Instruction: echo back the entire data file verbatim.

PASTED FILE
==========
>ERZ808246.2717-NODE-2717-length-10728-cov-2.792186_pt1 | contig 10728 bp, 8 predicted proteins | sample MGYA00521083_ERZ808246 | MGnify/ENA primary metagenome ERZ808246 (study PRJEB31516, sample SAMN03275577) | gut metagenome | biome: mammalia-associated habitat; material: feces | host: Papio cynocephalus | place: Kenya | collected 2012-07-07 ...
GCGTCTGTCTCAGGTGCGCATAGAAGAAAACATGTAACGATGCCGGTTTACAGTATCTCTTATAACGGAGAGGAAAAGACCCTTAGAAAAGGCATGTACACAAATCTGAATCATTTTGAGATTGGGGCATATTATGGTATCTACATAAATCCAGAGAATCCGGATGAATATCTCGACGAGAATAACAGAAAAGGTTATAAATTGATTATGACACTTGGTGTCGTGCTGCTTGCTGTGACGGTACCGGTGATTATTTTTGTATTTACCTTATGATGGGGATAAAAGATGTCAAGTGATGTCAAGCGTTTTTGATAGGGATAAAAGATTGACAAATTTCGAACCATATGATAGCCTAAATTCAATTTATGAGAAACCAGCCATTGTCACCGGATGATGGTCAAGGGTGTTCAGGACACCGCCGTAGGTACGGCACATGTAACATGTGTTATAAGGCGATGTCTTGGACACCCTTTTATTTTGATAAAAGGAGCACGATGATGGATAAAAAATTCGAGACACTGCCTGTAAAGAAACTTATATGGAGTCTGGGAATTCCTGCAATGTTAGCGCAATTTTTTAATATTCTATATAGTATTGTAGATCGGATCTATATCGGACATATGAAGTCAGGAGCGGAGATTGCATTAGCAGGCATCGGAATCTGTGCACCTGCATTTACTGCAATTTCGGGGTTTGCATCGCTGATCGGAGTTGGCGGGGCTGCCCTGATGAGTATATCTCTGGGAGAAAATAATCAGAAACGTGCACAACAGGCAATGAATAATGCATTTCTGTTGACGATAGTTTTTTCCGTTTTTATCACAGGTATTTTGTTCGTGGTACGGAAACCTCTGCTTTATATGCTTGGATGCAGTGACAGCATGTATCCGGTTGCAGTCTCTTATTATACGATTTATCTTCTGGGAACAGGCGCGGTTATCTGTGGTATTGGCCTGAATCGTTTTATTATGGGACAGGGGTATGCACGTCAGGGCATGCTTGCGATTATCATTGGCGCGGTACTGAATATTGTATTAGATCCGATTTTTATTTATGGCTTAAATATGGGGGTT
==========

>ERZ808246.2717-NODE-2717-length-10728-cov-2.792186_pt1 | contig 10728 bp, 8 predicted proteins | sample MGYA00521083_ERZ808246 | MGnify/ENA primary metagenome ERZ808246 (study PRJEB31516, sample SAMN03275577) | gut metagenome | biome: mammalia-associated habitat; material: feces | host: Papio cynocephalus | place: Kenya | collected 2012-07-07 ...
GCGTCTGTCTCAGGTGCGCATAGAAGAAAACATGTAACGATGCCGGTTTACAGTATCTCTTATAACGGAGAGGAAAAGACCCTTAGAAAAGGCATGTACACAAATCTGAATCATTTTGAGATTGGGGCATATTATGGTATCTACATAAATCCAGAGAATCCGGATGAATATCTCGACGAGAATAACAGAAAAGGTTATAAATTGATTATGACACTTGGTGTCGTGCTGCTTGCTGTGACGGTACCGGTGATTATTTTTGTATTTACCTTATGATGGGGATAAAAGATGTCAAGTGATGTCAAGCGTTTTTGATAGGGATAAAAGATTGACAAATTTCGAACCATATGATAGCCTAAATTCAATTTATGAGAAACCAGCCATTGTCACCGGATGATGGTCAAGGGTGTTCAGGACACCGCCGTAGGTACGGCACATGTAACATGTGTTATAAGGCGATGTCTTGGACACCCTTTTATTTTGATAAAAGGAGCACGATGATGGATAAAAAATTCGAGACACTGCCTGTAAAGAAACTTATATGGAGTCTGGGAATTCCTGCAATGTTAGCGCAATTTTTTAATATTCTATATAGTATTGTAGATCGGATCTATATCGGACATATGAAGTCAGGAGCGGAGATTGCATTAGCAGGCATCGGAATCTGTGCACCTGCATTTACTGCAATTTCGGGGTTTGCATCGCTGATCGGAGTTGGCGGGGCTGCCCTGATGAGTATATCTCTGGGAGAAAATAATCAGAAACGTGCACAACAGGCAATGAATAATGCATTTCTGTTGACGATAGTTTTTTCCGTTTTTATCACAGGTATTTTGTTCGTGGTACGGAAACCTCTGCTTTATATGCTTGGATGCAGTGACAGCATGTATCCGGTTGCAGTCTCTTATTATACGATTTATCTTCTGGGAACAGGCGCGGTTATCTGTGGTATTGGCCTGAATCGTTTTATTATGGGACAGGGGTATGCACGTCAGGGCATGCTTGCGATTATCATTGGCGCGGTACTGAATATTGTATTAGATCCGATTTTTATTTATGGCTTAAATATGGGGGTT